Abducted

They stole us into their spaceship with all the others,
but in the commotion and rush somehow misplaced us
and never did any of the tests, and didn’t return us
dazed and dreamy to our bedrooms or cornfields,
and jumped back to their planet
where the ships cook finally found us searching
the pantry for something we could recognize, and everyone agreed
they couldn’t go back, a war was on and energy was short,
so they just let us go and we made a life for ourselves.
They gave us sisters and parents, a dog, a brother, a house
and we found jobs and learned how to use a cell phone,
the simplicity of a light bulb and toaster, the joy
of morning coffee, a second glass of wine, and all the new names
for things that fly and things that dig and swim.
And after those early years, we forgot how it had started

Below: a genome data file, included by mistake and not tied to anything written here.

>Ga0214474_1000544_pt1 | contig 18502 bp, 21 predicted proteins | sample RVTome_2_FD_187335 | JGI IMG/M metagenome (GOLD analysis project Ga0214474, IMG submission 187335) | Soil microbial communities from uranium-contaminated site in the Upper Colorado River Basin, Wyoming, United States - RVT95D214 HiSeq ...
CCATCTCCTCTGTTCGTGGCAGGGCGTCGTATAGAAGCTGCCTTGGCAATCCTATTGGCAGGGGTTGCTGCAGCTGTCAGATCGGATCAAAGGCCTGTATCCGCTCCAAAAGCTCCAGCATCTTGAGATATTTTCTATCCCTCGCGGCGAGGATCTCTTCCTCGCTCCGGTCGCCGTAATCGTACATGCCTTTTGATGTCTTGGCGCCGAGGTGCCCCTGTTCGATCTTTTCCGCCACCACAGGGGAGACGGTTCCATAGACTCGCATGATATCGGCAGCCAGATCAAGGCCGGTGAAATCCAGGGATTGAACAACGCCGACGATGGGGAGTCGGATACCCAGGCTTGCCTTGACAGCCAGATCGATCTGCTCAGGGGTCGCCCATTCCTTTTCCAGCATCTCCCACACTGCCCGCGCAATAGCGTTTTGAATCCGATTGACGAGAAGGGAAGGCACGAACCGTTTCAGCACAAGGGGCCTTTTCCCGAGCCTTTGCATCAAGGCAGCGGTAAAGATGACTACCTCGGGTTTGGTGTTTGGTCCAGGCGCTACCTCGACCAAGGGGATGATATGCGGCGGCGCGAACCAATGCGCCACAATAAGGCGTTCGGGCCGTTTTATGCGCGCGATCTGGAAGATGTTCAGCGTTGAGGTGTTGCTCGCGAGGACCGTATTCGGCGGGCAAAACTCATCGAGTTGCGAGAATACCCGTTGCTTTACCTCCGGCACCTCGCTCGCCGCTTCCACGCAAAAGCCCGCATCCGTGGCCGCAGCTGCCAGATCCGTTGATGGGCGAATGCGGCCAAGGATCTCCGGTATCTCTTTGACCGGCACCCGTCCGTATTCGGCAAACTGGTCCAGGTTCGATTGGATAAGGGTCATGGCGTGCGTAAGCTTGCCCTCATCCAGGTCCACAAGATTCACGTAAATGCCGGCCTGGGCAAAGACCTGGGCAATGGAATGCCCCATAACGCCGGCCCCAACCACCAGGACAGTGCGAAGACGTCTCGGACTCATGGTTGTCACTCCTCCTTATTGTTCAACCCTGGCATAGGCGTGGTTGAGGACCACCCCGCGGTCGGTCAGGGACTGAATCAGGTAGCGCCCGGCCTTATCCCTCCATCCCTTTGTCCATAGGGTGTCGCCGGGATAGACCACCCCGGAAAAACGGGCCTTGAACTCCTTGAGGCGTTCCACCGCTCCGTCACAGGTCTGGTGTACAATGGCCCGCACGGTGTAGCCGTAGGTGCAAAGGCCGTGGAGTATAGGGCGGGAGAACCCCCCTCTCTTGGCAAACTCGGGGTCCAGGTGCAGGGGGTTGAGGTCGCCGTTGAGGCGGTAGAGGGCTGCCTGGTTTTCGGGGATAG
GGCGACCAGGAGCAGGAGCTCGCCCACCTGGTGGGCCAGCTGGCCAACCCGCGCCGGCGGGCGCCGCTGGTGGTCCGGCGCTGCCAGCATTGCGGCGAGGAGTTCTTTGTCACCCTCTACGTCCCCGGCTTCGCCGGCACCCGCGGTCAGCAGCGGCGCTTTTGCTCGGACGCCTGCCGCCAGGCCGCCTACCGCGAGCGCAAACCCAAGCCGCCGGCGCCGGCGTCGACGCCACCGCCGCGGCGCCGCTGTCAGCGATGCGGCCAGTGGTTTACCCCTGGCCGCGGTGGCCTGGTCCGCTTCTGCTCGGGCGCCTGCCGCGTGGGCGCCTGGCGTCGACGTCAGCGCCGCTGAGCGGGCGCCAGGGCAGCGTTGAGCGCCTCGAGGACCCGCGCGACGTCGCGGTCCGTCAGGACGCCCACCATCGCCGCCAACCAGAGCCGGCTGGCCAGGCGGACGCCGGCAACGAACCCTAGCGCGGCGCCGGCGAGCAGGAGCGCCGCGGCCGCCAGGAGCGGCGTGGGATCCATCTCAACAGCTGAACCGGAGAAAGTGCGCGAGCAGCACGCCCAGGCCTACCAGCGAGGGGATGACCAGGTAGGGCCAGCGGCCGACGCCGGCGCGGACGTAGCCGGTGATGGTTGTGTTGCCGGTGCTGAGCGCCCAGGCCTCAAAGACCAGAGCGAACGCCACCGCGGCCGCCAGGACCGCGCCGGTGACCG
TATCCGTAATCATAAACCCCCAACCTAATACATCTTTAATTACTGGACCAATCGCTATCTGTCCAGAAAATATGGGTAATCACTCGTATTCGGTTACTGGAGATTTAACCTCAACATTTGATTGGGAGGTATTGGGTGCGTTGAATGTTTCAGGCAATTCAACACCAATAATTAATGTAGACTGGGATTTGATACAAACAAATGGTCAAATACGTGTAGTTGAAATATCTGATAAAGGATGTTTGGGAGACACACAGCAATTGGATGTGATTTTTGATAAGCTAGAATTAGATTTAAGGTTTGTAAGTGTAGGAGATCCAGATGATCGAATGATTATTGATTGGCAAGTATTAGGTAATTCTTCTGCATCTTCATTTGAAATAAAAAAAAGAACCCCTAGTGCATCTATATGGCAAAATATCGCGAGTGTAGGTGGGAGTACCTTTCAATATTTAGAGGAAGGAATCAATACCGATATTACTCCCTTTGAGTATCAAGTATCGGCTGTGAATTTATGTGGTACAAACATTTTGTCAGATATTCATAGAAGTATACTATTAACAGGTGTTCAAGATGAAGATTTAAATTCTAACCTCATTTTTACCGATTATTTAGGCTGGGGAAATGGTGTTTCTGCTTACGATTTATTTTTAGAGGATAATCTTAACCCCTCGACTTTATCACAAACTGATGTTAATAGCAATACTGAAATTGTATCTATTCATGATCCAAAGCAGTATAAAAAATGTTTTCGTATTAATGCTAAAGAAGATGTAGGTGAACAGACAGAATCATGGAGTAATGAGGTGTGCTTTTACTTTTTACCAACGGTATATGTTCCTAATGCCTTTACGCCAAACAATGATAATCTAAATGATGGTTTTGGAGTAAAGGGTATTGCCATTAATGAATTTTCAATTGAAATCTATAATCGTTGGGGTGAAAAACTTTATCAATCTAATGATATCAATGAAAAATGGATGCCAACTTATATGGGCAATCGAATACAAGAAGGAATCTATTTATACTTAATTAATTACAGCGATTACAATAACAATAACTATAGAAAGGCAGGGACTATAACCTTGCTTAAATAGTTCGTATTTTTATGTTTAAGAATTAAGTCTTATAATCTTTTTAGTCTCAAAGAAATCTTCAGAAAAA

and we were happy. We enjoyed
a kind of hapiness.
But on the summer of our 40th or 30th or 50th year,
the nights grew too warm and too still,
and we found ourselves standing, more and more often
on the red sandstone plateaus, on the bluffs and broad river bends,
suddenly alone, strangers to everything but ourselves,
as I am standing tonight, at Mathis Park, thinking, wondering
where the rest of you have gone,
what retirement is like, if your companions have stayed or taken the house,
and if you’ve found happiness here. Have you learned the words
for please and pleasure, kindness and kiss me. I wonder,
do you spend your nights as I do,
drawn to the stars, the same kind of stars we must have known
on that first world, the same suns and gas giants and comets.
The same mothers of the universe.
even though, here, their order is confuse.
Even though it feels as though we are moving
through a galaxy we were never meant to know.

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